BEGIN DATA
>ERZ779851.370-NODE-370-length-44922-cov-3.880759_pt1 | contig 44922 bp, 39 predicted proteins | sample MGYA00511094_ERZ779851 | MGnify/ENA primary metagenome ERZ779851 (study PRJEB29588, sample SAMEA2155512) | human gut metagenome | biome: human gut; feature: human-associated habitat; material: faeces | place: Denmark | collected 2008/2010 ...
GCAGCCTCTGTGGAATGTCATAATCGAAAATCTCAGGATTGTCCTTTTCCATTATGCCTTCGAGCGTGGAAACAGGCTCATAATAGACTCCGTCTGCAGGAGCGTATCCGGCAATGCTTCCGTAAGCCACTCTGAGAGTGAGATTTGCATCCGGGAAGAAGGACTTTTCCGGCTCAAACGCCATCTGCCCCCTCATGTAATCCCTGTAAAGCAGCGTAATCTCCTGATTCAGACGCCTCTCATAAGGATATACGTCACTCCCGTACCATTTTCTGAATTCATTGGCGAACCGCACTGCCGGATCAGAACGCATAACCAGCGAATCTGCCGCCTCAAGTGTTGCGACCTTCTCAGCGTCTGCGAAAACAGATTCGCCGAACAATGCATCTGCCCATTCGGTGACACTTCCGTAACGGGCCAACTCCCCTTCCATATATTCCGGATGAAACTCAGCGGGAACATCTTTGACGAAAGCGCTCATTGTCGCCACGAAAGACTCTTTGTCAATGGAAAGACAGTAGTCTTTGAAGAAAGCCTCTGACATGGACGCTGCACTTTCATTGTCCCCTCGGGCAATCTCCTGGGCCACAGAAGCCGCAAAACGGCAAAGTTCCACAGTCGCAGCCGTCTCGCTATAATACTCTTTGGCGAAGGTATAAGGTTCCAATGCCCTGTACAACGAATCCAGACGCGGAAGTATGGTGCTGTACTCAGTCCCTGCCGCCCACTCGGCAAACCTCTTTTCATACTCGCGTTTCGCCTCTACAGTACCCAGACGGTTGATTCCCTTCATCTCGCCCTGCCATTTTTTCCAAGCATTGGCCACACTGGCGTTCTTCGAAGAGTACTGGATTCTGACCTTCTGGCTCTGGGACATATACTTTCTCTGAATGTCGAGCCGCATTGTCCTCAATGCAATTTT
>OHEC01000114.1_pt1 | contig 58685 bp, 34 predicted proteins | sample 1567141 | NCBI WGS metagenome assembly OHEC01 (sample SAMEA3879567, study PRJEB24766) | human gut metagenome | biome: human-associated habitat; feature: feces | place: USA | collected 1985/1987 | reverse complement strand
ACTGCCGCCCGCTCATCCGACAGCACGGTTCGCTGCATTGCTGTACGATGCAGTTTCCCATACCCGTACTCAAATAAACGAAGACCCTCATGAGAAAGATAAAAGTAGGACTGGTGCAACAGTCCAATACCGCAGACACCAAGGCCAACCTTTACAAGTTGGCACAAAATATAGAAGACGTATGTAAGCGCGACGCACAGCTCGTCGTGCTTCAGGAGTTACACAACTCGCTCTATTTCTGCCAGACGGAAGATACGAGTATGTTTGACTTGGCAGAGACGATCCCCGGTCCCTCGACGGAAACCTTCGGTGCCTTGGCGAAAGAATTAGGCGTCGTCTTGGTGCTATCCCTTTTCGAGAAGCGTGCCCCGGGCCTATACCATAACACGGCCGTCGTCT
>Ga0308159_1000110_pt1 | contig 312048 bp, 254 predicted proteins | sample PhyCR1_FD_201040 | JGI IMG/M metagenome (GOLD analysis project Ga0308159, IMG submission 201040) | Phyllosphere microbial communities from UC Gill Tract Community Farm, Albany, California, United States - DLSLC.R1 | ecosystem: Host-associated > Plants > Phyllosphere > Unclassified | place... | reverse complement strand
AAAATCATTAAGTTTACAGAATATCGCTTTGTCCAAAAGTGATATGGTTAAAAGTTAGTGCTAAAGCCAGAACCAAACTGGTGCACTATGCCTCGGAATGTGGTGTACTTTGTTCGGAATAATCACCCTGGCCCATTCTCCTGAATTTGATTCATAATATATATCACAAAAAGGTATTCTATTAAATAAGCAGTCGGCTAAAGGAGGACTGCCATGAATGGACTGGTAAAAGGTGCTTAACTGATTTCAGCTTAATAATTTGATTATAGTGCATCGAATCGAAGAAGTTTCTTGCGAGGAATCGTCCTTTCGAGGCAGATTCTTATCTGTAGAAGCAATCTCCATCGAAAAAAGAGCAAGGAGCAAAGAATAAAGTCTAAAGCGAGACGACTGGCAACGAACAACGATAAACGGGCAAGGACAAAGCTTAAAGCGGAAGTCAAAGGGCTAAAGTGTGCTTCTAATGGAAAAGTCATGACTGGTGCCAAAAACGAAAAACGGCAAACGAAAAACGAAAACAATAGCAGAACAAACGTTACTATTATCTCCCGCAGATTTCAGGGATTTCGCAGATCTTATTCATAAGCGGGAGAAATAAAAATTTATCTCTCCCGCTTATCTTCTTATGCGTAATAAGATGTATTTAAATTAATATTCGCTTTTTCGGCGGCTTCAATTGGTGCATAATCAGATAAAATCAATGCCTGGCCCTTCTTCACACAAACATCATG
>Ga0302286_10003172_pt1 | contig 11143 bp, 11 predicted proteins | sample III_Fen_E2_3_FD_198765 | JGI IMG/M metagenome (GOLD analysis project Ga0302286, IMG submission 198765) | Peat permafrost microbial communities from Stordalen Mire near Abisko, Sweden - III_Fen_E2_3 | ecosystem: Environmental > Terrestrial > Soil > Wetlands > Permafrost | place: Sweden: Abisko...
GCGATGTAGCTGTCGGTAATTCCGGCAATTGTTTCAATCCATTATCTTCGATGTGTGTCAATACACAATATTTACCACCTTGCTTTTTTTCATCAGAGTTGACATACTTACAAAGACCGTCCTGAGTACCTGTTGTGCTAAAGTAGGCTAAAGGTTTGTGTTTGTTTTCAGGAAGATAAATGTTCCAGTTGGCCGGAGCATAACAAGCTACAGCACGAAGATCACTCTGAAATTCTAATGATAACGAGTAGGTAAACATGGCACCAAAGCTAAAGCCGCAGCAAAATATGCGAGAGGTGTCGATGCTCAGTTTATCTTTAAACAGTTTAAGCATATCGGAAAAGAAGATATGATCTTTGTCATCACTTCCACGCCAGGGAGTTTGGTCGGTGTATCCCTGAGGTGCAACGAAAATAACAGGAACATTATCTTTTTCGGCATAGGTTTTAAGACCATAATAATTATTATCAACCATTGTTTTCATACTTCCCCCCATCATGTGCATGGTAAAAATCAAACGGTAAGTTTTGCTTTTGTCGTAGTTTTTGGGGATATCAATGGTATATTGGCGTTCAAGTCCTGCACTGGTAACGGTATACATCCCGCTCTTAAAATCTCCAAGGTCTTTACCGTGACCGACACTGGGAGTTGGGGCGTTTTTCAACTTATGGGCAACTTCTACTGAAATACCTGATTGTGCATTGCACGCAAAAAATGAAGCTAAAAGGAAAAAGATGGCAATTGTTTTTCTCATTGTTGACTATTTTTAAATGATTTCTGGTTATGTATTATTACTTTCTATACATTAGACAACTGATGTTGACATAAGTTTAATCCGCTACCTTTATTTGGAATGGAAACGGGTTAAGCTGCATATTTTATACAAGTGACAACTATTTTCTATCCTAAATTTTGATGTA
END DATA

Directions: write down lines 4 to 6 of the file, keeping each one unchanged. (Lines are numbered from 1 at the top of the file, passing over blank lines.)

ACTGCCGCCCGCTCATCCGACAGCACGGTTCGCTGCATTGCTGTACGATGCAGTTTCCCATACCCGTACTCAAATAAACGAAGACCCTCATGAGAAAGATAAAAGTAGGACTGGTGCAACAGTCCAATACCGCAGACACCAAGGCCAACCTTTACAAGTTGGCACAAAATATAGAAGACGTATGTAAGCGCGACGCACAGCTCGTCGTGCTTCAGGAGTTACACAACTCGCTCTATTTCTGCCAGACGGAAGATACGAGTATGTTTGACTTGGCAGAGACGATCCCCGGTCCCTCGACGGAAACCTTCGGTGCCTTGGCGAAAGAATTAGGCGTCGTCTTGGTGCTATCCCTTTTCGAGAAGCGTGCCCCGGGCCTATACCATAACACGGCCGTCGTCT
>Ga0308159_1000110_pt1 | contig 312048 bp, 254 predicted proteins | sample PhyCR1_FD_201040 | JGI IMG/M metagenome (GOLD analysis project Ga0308159, IMG submission 201040) | Phyllosphere microbial communities from UC Gill Tract Community Farm, Albany, California, United States - DLSLC.R1 | ecosystem: Host-associated > Plants > Phyllosphere > Unclassified | place... | reverse complement strand
AAAATCATTAAGTTTACAGAATATCGCTTTGTCCAAAAGTGATATGGTTAAAAGTTAGTGCTAAAGCCAGAACCAAACTGGTGCACTATGCCTCGGAATGTGGTGTACTTTGTTCGGAATAATCACCCTGGCCCATTCTCCTGAATTTGATTCATAATATATATCACAAAAAGGTATTCTATTAAATAAGCAGTCGGCTAAAGGAGGACTGCCATGAATGGACTGGTAAAAGGTGCTTAACTGATTTCAGCTTAATAATTTGATTATAGTGCATCGAATCGAAGAAGTTTCTTGCGAGGAATCGTCCTTTCGAGGCAGATTCTTATCTGTAGAAGCAATCTCCATCGAAAAAAGAGCAAGGAGCAAAGAATAAAGTCTAAAGCGAGACGACTGGCAACGAACAACGATAAACGGGCAAGGACAAAGCTTAAAGCGGAAGTCAAAGGGCTAAAGTGTGCTTCTAATGGAAAAGTCATGACTGGTGCCAAAAACGAAAAACGGCAAACGAAAAACGAAAACAATAGCAGAACAAACGTTACTATTATCTCCCGCAGATTTCAGGGATTTCGCAGATCTTATTCATAAGCGGGAGAAATAAAAATTTATCTCTCCCGCTTATCTTCTTATGCGTAATAAGATGTATTTAAATTAATATTCGCTTTTTCGGCGGCTTCAATTGGTGCATAATCAGATAAAATCAATGCCTGGCCCTTCTTCACACAAACATCATG